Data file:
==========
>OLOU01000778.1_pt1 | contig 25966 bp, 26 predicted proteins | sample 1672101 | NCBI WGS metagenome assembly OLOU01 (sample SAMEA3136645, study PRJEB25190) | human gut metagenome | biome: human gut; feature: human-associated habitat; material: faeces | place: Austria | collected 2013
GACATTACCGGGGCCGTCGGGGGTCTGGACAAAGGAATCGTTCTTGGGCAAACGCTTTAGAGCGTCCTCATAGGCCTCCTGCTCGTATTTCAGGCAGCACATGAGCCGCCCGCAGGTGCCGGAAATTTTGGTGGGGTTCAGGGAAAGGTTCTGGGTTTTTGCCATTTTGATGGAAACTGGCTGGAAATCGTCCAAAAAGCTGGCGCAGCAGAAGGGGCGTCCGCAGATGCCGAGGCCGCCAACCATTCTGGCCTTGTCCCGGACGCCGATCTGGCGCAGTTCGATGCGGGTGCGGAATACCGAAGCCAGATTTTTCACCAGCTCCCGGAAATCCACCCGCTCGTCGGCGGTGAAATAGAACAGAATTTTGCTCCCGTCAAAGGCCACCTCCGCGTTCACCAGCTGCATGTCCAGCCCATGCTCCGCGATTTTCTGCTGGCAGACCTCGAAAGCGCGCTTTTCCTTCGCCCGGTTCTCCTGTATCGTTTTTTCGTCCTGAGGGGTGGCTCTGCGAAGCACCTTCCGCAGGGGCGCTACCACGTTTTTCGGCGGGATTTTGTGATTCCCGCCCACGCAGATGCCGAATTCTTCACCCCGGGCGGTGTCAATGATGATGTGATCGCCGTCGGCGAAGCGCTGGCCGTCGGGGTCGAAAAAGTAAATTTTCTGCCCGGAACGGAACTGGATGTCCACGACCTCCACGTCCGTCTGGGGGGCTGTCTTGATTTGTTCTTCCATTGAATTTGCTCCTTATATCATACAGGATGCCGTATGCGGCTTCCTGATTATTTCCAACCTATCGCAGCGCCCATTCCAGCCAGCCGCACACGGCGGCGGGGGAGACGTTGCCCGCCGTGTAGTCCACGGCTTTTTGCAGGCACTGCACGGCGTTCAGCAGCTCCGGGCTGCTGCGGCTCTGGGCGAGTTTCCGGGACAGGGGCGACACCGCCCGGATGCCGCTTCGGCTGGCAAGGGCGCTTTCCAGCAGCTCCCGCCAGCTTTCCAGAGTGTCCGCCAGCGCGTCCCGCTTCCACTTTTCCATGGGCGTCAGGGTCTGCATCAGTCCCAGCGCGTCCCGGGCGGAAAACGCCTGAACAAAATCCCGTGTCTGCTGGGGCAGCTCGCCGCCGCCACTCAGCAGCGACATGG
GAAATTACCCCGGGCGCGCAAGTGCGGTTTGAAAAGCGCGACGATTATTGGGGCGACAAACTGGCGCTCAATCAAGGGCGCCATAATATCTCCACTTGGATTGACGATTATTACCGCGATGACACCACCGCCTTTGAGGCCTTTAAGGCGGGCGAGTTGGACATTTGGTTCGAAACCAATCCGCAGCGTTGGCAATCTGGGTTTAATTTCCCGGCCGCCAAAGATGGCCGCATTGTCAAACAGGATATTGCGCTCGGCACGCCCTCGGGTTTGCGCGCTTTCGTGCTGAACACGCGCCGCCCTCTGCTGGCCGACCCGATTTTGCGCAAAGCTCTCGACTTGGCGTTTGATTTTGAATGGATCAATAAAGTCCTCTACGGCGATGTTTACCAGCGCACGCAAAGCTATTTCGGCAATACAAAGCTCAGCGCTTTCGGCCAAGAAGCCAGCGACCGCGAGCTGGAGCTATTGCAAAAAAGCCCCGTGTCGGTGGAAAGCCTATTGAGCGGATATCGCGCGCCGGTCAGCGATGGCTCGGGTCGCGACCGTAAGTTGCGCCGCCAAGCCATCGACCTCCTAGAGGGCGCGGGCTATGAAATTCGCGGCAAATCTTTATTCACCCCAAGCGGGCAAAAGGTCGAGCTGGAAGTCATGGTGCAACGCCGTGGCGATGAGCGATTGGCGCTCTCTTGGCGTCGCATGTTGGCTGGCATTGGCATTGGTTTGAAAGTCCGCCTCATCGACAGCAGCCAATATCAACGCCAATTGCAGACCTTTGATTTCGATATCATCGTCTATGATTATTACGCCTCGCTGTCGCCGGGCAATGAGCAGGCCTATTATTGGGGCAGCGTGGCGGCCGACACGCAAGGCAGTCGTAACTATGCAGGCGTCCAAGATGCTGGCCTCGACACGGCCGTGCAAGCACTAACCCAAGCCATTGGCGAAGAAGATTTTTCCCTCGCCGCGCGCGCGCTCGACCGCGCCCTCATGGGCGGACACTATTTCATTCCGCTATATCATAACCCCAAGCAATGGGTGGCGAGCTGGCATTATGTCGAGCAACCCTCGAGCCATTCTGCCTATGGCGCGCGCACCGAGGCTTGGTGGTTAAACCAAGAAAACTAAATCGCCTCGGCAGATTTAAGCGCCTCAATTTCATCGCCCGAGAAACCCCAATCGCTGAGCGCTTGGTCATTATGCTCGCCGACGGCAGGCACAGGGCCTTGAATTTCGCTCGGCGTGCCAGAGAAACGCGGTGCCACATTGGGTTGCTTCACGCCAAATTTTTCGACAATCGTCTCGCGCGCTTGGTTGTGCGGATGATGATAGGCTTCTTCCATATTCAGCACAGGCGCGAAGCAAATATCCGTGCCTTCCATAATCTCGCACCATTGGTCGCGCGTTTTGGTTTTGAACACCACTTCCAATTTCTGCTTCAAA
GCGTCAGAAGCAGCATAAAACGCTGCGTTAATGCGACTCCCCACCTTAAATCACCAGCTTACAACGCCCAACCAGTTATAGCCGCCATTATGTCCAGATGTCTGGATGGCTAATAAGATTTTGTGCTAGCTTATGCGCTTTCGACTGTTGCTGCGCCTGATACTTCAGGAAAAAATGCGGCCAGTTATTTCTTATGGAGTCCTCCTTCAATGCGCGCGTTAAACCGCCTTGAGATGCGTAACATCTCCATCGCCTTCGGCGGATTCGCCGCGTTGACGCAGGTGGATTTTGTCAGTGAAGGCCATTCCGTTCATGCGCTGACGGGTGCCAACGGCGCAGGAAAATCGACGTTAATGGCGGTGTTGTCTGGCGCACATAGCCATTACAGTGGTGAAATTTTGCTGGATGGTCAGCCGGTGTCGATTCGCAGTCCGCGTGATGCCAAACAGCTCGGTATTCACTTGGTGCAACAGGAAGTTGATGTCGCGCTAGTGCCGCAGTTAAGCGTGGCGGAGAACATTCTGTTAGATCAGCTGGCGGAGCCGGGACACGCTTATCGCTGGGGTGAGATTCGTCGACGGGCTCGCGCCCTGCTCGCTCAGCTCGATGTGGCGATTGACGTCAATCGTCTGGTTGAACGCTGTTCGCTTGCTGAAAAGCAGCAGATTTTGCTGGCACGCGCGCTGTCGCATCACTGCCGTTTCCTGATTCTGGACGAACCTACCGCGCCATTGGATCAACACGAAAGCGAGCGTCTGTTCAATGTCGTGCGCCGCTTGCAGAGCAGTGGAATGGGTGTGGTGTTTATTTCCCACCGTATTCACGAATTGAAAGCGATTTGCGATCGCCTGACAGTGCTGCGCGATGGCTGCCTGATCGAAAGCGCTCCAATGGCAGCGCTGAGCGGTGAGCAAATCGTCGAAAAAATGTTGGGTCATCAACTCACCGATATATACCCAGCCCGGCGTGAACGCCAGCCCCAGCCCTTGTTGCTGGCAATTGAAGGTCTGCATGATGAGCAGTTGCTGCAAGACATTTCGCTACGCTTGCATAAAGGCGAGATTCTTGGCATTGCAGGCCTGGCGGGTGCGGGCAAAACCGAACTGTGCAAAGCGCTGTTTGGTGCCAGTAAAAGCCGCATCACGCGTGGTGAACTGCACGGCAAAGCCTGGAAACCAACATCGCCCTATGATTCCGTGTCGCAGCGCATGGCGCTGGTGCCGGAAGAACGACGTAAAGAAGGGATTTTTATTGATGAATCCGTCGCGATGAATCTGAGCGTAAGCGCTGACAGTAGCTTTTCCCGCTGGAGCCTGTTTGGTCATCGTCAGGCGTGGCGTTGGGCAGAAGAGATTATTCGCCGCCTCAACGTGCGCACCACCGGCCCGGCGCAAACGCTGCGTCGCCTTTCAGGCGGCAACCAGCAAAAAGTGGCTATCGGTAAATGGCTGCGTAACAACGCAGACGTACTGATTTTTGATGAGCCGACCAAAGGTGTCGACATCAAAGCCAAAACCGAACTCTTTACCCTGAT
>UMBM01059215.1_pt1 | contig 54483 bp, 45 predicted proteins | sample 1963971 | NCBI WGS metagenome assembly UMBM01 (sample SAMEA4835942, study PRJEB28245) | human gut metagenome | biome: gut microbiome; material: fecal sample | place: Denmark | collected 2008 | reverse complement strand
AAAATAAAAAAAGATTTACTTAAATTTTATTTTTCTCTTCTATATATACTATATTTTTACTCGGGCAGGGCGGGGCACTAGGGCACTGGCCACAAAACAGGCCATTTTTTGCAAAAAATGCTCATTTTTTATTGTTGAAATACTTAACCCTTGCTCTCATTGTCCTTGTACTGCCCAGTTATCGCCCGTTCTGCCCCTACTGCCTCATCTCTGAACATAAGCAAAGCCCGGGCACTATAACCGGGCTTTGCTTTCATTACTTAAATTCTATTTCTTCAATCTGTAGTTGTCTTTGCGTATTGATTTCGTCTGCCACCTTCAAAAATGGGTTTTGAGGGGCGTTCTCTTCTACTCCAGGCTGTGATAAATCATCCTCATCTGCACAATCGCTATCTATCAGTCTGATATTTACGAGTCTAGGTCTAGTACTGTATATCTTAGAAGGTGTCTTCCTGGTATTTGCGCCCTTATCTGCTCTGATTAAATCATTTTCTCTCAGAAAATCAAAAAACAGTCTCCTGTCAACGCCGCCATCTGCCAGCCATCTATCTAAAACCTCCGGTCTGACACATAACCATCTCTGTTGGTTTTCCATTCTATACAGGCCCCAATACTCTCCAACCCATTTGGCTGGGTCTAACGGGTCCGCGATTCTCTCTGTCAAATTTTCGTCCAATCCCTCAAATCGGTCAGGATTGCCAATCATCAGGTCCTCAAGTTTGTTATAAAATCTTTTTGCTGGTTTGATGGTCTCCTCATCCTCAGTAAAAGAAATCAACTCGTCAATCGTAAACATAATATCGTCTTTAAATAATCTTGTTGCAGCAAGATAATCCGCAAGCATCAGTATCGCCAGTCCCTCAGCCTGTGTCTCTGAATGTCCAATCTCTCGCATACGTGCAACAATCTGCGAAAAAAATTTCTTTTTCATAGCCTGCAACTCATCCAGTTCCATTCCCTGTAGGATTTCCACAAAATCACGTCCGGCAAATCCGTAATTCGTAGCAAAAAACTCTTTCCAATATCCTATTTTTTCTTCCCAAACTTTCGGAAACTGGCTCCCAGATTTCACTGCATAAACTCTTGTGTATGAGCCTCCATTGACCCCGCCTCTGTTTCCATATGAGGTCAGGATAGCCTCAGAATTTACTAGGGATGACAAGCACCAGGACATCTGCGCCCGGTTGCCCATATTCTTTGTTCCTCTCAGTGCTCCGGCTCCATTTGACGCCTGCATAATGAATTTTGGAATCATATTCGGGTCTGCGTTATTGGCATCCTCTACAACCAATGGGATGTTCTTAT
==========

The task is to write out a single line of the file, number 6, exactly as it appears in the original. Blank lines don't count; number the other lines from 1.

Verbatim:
AAAATAAAAAAAGATTTACTTAAATTTTATTTTTCTCTTCTATATATACTATATTTTTACTCGGGCAGGGCGGGGCACTAGGGCACTGGCCACAAAACAGGCCATTTTTTGCAAAAAATGCTCATTTTTTATTGTTGAAATACTTAACCCTTGCTCTCATTGTCCTTGTACTGCCCAGTTATCGCCCGTTCTGCCCCTACTGCCTCATCTCTGAACATAAGCAAAGCCCGGGCACTATAACCGGGCTTTGCTTTCATTACTTAAATTCTATTTCTTCAATCTGTAGTTGTCTTTGCGTATTGATTTCGTCTGCCACCTTCAAAAATGGGTTTTGAGGGGCGTTCTCTTCTACTCCAGGCTGTGATAAATCATCCTCATCTGCACAATCGCTATCTATCAGTCTGATATTTACGAGTCTAGGTCTAGTACTGTATATCTTAGAAGGTGTCTTCCTGGTATTTGCGCCCTTATCTGCTCTGATTAAATCATTTTCTCTCAGAAAATCAAAAAACAGTCTCCTGTCAACGCCGCCATCTGCCAGCCATCTATCTAAAACCTCCGGTCTGACACATAACCATCTCTGTTGGTTTTCCATTCTATACAGGCCCCAATACTCTCCAACCCATTTGGCTGGGTCTAACGGGTCCGCGATTCTCTCTGTCAAATTTTCGTCCAATCCCTCAAATCGGTCAGGATTGCCAATCATCAGGTCCTCAAGTTTGTTATAAAATCTTTTTGCTGGTTTGATGGTCTCCTCATCCTCAGTAAAAGAAATCAACTCGTCAATCGTAAACATAATATCGTCTTTAAATAATCTTGTTGCAGCAAGATAATCCGCAAGCATCAGTATCGCCAGTCCCTCAGCCTGTGTCTCTGAATGTCCAATCTCTCGCATACGTGCAACAATCTGCGAAAAAAATTTCTTTTTCATAGCCTGCAACTCATCCAGTTCCATTCCCTGTAGGATTTCCACAAAATCACGTCCGGCAAATCCGTAATTCGTAGCAAAAAACTCTTTCCAATATCCTATTTTTTCTTCCCAAACTTTCGGAAACTGGCTCCCAGATTTCACTGCATAAACTCTTGTGTATGAGCCTCCATTGACCCCGCCTCTGTTTCCATATGAGGTCAGGATAGCCTCAGAATTTACTAGGGATGACAAGCACCAGGACATCTGCGCCCGGTTGCCCATATTCTTTGTTCCTCTCAGTGCTCCGGCTCCATTTGACGCCTGCATAATGAATTTTGGAATCATATTCGGGTCTGCGTTATTGGCATCCTCTACAACCAATGGGATGTTCTTAT